When President Obama appointed San Antonio Mayor Julián Castro secretary of the Department of Housing and Urban Development last summer, he initiated some surprising changes in San Antonio’s political playbill. Those changes resulted in Diego Bernal’s decision this fall to give up his District 1 Council spot to run for Texas House seat 123, which Mike Villarreal is vacating to run for mayor. I paid a visit to Bernal at his campaign office to discuss his whirlwind experience on council and his bid in an election that could happen within weeks.
A campaign for higher office was perhaps inevitable for Bernal, who had begun to view the scope of council rule as somewhat limited. “School finance, health care, small business … equal rights, predatory lending—these are all, at their core, legislative issues,” he says. “They’re issues that can really only be resolved—in a significant way—in Austin.”
His experience as a civil rights attorney and his association with the Mexican American Legal Defense and Educational Fund has undoubtedly shaped his public message. “I do this work because I care about people,” he says. “There’s a real, human element to every decision you make, whether it’s a civil rights decision or a business decision or a decision about streets and sidewalks. People are going to have certain experiences because of those decisions. At the end of the day, everything you do is about people.”
Although he’s tried to maintain his “people first” perspective, he acknowledges that things work a little bit differently at City Hall and beyond.
“In politics, you have the element of relationships, you have the extra element of colleagues who may see things differently and you also have the element of negotiation and compromise,” he says.
Bernal’s greatest hits certainly look like the work of a civil rights attorney who happened to have a seat on the dais, but the speed with which he tackled issues such as payday lender regulations and the expansion of the Non-discrimination Ordinance was unusual, according to some observers. “It usually takes the first two years just to learn where the bathroom is,” says one former Councilwoman, admiringly.
“I didn’t have time to learn where the bathroom was,” Bernal says. “I just decided to hold it so that I could get as much done as I could. I never assumed that I would be re-elected.”
Through his signature bi-monthly event Coffee with the Councilman, he was able to create relationships with his constituents, which also helped to bring him a bit of local fame (Cured Chef Steve McHugh portrayed Bernal in last year’s Fiesta Cornyation). “I always made myself available to answer questions. I never hid and I’m really, really proud of that,” Bernal says.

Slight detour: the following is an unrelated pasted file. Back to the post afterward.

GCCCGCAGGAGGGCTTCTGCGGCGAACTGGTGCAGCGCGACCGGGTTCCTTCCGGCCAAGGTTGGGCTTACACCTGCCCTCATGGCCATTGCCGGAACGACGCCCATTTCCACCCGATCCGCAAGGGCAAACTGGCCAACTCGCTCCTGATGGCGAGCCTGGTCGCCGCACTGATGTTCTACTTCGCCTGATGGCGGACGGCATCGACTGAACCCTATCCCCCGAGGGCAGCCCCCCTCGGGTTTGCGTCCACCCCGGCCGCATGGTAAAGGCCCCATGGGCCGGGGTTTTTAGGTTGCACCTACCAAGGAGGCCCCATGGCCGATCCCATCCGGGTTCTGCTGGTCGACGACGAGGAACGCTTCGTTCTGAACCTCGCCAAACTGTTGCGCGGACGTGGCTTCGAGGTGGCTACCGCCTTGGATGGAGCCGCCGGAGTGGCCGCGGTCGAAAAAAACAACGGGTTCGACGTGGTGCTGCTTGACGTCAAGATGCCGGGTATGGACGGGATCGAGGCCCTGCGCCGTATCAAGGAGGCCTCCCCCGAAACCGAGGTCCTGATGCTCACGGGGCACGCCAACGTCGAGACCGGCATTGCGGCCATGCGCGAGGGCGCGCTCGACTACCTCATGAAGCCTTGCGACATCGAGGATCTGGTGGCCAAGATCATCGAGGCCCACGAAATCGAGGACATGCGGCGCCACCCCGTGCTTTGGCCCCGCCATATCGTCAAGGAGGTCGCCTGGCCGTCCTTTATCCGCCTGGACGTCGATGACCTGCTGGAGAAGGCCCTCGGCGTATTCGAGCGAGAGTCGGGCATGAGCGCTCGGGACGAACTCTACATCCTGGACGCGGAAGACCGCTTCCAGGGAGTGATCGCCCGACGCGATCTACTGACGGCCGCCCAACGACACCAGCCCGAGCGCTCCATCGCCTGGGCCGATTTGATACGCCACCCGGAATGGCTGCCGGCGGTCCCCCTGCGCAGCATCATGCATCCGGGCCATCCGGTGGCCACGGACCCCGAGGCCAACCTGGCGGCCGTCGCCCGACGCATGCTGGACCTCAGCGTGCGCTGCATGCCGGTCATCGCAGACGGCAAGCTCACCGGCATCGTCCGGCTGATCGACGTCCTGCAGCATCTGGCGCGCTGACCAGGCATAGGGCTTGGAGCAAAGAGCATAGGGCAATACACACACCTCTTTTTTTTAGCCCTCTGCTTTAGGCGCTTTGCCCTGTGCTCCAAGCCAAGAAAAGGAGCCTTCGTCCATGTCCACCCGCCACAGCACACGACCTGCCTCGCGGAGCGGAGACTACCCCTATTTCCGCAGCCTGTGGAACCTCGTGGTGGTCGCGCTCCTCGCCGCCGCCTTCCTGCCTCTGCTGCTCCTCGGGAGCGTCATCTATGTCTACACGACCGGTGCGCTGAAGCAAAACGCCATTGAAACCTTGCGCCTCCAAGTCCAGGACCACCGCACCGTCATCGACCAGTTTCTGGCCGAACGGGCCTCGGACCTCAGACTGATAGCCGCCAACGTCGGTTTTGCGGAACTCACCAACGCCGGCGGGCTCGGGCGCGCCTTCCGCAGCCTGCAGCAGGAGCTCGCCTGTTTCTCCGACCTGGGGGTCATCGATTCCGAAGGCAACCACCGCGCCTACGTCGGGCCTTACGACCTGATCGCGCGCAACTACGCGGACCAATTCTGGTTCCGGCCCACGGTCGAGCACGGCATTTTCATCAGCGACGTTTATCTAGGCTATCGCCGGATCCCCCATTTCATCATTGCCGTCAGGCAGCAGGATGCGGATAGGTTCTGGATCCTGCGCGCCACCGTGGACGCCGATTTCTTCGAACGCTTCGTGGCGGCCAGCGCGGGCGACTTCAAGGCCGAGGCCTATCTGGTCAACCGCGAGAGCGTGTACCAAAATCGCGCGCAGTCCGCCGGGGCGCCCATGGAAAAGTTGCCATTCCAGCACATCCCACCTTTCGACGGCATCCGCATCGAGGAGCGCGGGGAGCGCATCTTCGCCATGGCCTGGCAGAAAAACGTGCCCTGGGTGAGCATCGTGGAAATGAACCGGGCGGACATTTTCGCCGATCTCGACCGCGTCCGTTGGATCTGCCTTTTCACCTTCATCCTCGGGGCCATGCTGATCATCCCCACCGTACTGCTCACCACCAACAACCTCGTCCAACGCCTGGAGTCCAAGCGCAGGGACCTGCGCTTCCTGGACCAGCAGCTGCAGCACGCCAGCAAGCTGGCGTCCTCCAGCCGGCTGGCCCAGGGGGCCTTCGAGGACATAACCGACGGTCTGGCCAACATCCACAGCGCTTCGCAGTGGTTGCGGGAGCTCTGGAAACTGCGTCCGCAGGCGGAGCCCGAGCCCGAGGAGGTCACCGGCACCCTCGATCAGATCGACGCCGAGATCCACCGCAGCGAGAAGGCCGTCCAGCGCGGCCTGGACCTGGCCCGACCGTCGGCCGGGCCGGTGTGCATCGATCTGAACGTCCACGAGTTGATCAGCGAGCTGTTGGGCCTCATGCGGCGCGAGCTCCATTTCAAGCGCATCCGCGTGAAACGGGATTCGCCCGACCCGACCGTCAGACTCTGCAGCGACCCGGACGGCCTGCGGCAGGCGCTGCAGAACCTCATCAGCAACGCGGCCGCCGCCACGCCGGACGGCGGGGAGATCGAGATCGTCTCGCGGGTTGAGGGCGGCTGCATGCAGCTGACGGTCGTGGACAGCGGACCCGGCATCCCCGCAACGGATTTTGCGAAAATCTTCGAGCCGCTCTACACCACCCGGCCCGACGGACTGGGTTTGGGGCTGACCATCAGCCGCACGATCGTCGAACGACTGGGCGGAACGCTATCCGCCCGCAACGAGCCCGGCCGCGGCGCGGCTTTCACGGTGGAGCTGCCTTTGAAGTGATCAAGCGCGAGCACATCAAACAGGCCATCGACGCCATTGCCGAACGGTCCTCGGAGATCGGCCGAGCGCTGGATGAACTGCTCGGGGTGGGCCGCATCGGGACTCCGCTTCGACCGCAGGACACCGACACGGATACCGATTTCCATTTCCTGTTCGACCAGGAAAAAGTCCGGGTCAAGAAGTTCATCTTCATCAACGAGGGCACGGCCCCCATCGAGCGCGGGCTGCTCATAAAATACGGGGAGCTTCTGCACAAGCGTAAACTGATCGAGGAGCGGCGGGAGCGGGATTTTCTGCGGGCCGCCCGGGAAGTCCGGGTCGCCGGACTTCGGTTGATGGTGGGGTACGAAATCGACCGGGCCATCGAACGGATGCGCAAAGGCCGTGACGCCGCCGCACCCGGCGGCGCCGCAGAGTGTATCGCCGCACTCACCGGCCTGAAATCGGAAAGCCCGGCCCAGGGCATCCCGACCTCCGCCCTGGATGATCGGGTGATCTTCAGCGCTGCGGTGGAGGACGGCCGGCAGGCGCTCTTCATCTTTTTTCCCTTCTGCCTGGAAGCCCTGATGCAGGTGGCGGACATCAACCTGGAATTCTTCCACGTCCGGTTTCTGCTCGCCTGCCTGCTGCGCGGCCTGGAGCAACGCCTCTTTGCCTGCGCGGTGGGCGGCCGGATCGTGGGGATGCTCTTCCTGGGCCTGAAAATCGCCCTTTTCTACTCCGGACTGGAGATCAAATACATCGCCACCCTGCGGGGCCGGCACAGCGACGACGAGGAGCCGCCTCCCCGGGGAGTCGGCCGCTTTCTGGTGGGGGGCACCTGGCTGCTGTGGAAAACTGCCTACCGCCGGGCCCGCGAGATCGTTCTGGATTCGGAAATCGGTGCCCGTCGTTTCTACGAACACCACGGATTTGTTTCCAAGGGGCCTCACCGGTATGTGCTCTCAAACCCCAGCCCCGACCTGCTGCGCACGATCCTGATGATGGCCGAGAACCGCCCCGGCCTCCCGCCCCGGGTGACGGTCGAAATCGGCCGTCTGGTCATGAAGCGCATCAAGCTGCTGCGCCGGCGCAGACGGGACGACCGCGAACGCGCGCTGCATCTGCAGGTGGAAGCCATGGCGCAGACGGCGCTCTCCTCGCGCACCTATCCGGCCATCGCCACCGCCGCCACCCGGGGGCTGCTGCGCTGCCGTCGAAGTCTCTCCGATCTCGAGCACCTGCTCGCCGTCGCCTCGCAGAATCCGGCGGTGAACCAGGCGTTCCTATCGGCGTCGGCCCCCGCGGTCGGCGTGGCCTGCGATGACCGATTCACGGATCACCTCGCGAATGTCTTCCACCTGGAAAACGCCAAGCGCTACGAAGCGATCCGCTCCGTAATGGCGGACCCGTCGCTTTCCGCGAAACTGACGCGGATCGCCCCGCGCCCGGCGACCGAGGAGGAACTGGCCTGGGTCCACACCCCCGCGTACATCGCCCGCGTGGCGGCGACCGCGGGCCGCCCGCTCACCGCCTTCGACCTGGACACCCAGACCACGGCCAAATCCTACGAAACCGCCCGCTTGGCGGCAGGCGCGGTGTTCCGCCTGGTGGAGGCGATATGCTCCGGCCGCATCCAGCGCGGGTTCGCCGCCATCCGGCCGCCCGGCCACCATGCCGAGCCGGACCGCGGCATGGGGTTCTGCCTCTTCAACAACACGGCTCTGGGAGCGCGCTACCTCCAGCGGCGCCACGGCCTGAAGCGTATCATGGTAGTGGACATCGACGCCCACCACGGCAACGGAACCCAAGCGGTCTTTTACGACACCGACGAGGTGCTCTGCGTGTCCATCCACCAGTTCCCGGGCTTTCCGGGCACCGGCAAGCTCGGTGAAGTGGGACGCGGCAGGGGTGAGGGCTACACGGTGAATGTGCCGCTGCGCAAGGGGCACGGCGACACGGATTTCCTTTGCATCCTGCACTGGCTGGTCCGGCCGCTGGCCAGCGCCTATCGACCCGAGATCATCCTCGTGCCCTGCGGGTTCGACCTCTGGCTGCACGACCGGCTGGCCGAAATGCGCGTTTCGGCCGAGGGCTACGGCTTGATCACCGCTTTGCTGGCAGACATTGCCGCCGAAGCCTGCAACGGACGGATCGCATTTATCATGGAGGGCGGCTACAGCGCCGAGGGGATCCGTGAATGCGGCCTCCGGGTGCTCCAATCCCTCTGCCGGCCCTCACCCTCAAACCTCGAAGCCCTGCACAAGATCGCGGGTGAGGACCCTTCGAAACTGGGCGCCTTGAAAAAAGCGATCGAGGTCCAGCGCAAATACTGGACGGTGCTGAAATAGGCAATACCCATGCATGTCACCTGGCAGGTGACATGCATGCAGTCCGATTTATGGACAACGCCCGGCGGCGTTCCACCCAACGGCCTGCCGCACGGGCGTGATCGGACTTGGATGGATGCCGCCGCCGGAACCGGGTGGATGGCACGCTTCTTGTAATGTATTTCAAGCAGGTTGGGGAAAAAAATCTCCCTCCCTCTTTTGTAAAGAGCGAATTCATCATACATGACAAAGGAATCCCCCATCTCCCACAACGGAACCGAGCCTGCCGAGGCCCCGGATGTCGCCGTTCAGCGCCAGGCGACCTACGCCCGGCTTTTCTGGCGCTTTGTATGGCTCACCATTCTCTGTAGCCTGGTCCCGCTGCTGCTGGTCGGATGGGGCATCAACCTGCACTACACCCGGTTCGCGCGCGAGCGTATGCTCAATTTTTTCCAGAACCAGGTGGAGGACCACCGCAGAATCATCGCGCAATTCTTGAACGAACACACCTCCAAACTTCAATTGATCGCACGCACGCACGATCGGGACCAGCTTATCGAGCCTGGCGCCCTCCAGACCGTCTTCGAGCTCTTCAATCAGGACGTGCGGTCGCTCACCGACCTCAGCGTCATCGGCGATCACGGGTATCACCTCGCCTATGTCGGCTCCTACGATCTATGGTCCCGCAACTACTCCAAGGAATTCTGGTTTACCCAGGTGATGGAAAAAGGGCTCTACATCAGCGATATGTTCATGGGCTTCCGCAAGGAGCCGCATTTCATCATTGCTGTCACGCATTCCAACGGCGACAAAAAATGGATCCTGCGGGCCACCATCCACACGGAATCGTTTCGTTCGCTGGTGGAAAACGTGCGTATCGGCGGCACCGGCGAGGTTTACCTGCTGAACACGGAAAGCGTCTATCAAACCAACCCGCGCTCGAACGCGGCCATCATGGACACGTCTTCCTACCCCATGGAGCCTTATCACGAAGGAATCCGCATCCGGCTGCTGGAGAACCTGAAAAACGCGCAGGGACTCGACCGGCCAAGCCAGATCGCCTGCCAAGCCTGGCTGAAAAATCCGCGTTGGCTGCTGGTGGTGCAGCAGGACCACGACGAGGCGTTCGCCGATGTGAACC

He’s proud of the payday loan and NDO laws that Council passed with his leadership. Council also approved an ordinance that gives local businesses an advantage when competing for city contracts during Bernal’s tenure.
Bernal, who was this column’s first subject in 2011 when he was a District 1 candidate, reflects upon the changes that have come since then. “I grew my hair out. I got engaged. I’m certainly a few pounds heavier,” he says, with a boyish grin. “I also think I’m different in that … that Diego, I think, was unwilling to compromise.”
He learned that skill on the dais. There are times he felt he “compromised too much,” but he says he’s discovered his “limits in terms of compromising.”
“Working across the aisle and working with people who think differently than you shouldn’t be a calling card, it should be a prerequisite.”
If Bernal makes it to Austin, his new skills will be put to the test in the Republican-dominated House. But as he waits for the governor to call the special election for 123 (in which he’ll face public relations businesswoman Melissa Aguillon), he isn’t relying on the Castro pixie dust to push him to victory.
“When someone looks back on my career 20 years from now, sure, who I was associated with might be part of the introduction of the story, but my own work over 20 years—if I’m lucky enough to have a larger body of work—would have to stand on my own.”
He also seems to have found a philosophical nook for his personal life. “You have have your own life, your own love life, your own spiritual life—your own artistic life, in my case,” says Bernal, whose musical endeavors effortlessly blend beats, hip-hop and Latin music. He found the time to release another album in 2013.
That makes you a better professional.” He plans to split time between his family in the Valley and his soon-to-be in-laws during the upcoming holidays. Is this related to the wisdom you gained about needing to compromise in the political world? “Absolutely,” he says, without missing a beat.
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